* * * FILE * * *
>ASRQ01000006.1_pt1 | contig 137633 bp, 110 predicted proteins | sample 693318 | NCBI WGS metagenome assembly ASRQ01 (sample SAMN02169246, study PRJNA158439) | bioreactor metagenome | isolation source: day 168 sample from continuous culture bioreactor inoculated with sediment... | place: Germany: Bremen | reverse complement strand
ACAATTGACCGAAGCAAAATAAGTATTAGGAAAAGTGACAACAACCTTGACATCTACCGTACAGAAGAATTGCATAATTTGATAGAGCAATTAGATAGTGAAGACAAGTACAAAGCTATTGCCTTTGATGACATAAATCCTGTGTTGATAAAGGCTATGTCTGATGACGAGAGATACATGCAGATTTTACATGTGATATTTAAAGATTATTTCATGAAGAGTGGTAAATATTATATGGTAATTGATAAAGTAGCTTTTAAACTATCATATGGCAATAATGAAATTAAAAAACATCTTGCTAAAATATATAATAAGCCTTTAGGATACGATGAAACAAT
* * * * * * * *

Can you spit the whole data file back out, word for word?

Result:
>ASRQ01000006.1_pt1 | contig 137633 bp, 110 predicted proteins | sample 693318 | NCBI WGS metagenome assembly ASRQ01 (sample SAMN02169246, study PRJNA158439) | bioreactor metagenome | isolation source: day 168 sample from continuous culture bioreactor inoculated with sediment... | place: Germany: Bremen | reverse complement strand
ACAATTGACCGAAGCAAAATAAGTATTAGGAAAAGTGACAACAACCTTGACATCTACCGTACAGAAGAATTGCATAATTTGATAGAGCAATTAGATAGTGAAGACAAGTACAAAGCTATTGCCTTTGATGACATAAATCCTGTGTTGATAAAGGCTATGTCTGATGACGAGAGATACATGCAGATTTTACATGTGATATTTAAAGATTATTTCATGAAGAGTGGTAAATATTATATGGTAATTGATAAAGTAGCTTTTAAACTATCATATGGCAATAATGAAATTAAAAAACATCTTGCTAAAATATATAATAAGCCTTTAGGATACGATGAAACAAT